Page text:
Omicron-derived virus variants are currently responsible for most SARS-CoV-2 infections worldwide. Compared to earlier virus variants, Omicron rarely causes severe disease. According to current knowledge, a major reason for this is that Omicron infects lung cells less efficiently and therefore causes pneumonia less frequently. 

However, an international team including scientists from the German Primate Center – Leibniz Institute for Primate Research, has now identified a mutation in the spike protein of the Omicron subvariant BA.5 that enables the virus to efficiently infect lung cells again. The study, published in Nature Communications, demonstrates that, over the course of evolution of Omicron subvariants, viruses may arise that regain the ability to effectively spread in the lung and cause severe illness in risk patients and people with insufficient immunity.

The BA.1 and BA.2 Omicron subvariants dominated the COVID-19 pandemic in the first half of 2022. Compared to previously circulating variants such as the Delta variant, these Omicron subvariants have in common that they cannot efficiently infect lung cells. Until now, it was unclear whether the Omicron subvariant BA.5, which displaced other Omicron subvariants in autumn 2022, has a similarly poor ability to infect lung cells. 

A team of scientists led by Dr Markus Hoffmann and Stefan Pöhlmann, PhD, from the German Primate Center has now shown that, due to a mutation of the spike protein, BA.5 actually infects lung cells much more efficiently than previous Omicron subvariants.

The researchers found that the spike protein of the Omicron subvariant BA.5 is cleaved more efficiently than in earlier subvariants. Furthermore, the spike protein of BA.5 mediates entry of the virus into lung cells and fuses lung cells with higher efficiency. To investigate how the virus enters lung cells, the researchers used so-called “pseudo-viruses,” a safe model system of the real pathogen.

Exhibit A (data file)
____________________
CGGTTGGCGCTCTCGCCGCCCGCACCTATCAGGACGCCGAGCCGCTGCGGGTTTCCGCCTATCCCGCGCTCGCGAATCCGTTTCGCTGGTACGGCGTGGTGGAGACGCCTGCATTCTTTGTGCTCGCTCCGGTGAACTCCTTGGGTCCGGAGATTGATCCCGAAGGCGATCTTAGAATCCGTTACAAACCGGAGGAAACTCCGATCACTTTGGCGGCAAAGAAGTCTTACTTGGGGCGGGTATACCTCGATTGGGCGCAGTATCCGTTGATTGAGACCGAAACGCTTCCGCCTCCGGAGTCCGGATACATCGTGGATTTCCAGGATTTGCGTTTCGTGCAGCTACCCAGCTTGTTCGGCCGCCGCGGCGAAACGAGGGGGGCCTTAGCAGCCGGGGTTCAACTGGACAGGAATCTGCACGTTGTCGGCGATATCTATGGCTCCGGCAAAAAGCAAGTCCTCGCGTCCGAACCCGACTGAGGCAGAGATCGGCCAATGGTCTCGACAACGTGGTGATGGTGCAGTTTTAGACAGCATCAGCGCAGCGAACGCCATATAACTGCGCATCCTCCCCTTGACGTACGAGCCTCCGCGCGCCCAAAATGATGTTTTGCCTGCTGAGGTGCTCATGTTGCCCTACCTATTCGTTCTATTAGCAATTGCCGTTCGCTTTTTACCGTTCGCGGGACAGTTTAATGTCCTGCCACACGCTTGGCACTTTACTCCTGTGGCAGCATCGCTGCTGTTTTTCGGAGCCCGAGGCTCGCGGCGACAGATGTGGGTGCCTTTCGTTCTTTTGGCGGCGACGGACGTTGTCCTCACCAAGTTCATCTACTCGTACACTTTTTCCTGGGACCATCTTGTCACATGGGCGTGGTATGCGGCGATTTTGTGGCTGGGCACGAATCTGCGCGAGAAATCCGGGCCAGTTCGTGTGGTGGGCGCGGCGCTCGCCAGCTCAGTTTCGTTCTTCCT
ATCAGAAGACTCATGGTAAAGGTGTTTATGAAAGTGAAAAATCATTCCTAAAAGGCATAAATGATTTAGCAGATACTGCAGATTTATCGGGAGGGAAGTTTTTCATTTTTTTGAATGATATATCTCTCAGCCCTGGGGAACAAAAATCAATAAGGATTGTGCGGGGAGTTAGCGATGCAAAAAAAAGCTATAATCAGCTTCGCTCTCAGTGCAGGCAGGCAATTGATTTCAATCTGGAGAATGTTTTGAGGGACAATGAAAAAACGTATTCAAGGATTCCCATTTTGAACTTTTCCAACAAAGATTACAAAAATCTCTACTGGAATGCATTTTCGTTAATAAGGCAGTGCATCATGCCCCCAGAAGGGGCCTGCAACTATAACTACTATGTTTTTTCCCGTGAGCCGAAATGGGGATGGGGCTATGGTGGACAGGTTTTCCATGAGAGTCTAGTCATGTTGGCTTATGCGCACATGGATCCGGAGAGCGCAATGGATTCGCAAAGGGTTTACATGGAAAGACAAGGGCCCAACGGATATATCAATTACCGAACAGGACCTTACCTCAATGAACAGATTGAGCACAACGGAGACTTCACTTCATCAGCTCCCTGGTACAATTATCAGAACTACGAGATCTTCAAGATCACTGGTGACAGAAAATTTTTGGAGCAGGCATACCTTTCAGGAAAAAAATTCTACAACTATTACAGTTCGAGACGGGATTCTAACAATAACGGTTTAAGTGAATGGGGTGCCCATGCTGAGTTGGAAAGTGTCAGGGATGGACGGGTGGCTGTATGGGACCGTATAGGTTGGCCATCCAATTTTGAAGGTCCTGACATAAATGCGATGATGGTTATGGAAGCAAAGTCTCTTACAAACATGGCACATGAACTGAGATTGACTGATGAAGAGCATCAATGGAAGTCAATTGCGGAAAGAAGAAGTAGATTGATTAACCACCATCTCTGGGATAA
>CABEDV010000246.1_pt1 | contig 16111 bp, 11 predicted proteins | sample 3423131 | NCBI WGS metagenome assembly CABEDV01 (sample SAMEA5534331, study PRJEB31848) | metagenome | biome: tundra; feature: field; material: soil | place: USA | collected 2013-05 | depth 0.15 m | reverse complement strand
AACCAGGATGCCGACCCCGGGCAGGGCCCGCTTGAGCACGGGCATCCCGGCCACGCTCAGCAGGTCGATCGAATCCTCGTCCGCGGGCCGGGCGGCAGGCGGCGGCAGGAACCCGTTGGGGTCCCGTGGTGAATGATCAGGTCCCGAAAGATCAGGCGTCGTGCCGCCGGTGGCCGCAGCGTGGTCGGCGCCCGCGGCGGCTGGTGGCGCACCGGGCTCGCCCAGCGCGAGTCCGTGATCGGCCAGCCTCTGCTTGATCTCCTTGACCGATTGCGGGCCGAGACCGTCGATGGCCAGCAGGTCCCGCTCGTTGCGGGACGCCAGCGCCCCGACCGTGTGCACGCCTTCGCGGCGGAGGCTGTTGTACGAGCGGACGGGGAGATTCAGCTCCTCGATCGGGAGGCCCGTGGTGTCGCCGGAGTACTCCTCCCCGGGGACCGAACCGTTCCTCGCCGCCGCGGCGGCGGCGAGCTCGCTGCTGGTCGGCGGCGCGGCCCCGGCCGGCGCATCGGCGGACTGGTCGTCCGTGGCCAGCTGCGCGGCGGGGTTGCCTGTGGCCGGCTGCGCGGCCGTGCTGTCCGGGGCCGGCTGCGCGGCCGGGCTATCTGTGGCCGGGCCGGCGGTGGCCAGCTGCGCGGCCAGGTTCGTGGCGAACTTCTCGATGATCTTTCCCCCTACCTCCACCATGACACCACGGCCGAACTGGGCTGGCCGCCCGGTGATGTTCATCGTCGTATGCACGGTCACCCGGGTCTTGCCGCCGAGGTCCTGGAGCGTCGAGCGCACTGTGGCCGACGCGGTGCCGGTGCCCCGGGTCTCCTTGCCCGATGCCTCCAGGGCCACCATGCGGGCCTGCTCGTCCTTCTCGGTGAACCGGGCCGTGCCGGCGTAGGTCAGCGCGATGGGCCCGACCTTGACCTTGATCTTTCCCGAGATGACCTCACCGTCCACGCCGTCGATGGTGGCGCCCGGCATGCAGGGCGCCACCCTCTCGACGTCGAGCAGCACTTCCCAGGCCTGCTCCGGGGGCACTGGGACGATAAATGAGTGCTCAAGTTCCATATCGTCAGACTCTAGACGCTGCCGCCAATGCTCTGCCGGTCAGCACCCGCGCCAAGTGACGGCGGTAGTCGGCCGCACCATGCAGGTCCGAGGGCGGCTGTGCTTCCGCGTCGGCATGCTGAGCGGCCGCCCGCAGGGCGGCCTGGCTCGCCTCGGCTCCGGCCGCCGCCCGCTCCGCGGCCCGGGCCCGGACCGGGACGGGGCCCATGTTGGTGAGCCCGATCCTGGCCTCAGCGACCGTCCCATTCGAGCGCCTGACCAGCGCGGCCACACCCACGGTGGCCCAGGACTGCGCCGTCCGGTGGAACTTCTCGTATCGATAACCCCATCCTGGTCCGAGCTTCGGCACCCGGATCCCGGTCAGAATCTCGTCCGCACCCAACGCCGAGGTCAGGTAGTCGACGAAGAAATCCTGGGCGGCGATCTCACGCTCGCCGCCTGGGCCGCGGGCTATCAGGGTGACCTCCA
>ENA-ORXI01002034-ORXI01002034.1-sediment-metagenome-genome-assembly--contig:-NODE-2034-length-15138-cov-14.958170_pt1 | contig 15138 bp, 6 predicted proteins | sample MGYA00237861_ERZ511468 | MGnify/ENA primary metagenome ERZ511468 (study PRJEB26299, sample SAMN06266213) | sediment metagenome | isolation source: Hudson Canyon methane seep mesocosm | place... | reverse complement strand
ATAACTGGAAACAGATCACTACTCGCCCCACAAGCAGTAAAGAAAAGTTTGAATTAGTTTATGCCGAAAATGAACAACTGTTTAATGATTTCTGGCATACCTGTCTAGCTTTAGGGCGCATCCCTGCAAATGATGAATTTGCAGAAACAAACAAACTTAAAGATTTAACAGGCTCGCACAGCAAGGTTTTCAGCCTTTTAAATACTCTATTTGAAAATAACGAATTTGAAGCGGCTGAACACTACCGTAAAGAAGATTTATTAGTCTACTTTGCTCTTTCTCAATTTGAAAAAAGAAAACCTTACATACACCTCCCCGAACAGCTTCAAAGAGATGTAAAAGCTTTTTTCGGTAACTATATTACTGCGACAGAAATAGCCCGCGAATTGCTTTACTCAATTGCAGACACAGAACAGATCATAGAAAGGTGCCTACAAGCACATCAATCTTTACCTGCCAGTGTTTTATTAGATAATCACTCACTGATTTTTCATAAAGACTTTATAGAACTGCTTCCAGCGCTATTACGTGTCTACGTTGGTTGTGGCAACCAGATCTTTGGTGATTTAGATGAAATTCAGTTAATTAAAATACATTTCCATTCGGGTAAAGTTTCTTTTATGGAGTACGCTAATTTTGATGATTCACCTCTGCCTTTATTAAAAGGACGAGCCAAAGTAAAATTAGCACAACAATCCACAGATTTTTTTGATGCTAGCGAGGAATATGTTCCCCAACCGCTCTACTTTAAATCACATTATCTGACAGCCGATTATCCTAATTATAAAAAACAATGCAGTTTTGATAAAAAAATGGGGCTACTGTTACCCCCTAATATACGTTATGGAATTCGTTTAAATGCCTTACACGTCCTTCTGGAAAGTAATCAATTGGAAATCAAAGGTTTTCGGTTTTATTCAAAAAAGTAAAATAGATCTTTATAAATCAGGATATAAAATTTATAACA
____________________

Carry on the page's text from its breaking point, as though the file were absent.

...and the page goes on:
“We found that BA.5 has acquired a mutation that allows the virus to penetrate lung cells more efficiently than the previously dominant Omicron subvariants,” says Hoffmann, first author of the study, in a release. “Thus, the ongoing evolution of Omicron subvariants may produce viruses in the future that efficiently spread into the lower respiratory tract and may cause severe disease, at least in patients without effective immune protection.” 

The altered properties of Omicron BA.5 are due to a key mutation known as “H69Δ/V70Δ.”

To confirm the results with real viruses, Dr Christian Drosten’s team at the Virology Department of the Charité – Berlin University Hospital carried out further experiments. The researchers showed that real viruses of the BA.5 strain also infect lung cells efficiently, corroborating the results from Göttingen. 

To determine whether Omicron BA.5 also infects lung cells in living organisms, researchers at the University of Iowa in the US compared the lungs of mice that were infected with BA.5 with those that received other subvariants. They found that BA.5 replicated up to 1,000 times more efficiently in the lungs of mice compared to earlier Omicron subvariants.

In addition, experiments with ferrets at the Friedrich-Loeffler-Institut in Greifswald – Insel Riems, Germany, revealed that the BA.5 subvariant spreads more efficiently in the upper respiratory tract than earlier virus variants. 

“Altogether, this suggests that similarly to other Omicron subvariants, BA.5 is highly contagious and has additionally evolved the ability to efficiently infect lung cells,” says Pöhlmann, head of the Infection Biology Unit at the German Primate Center, in a release. “The further evolution of Omicron subvariants should therefore be monitored closely in order to be able to quickly identify variants with increased risk potential.”

Photo caption: Model of the spike protein of the Omicron subvariant BA.5, in which the H69Δ/V70Δ mutation that is partly responsible for the increased lung cell entry is highlighted in red.

Photo credit: Markus Hoffmann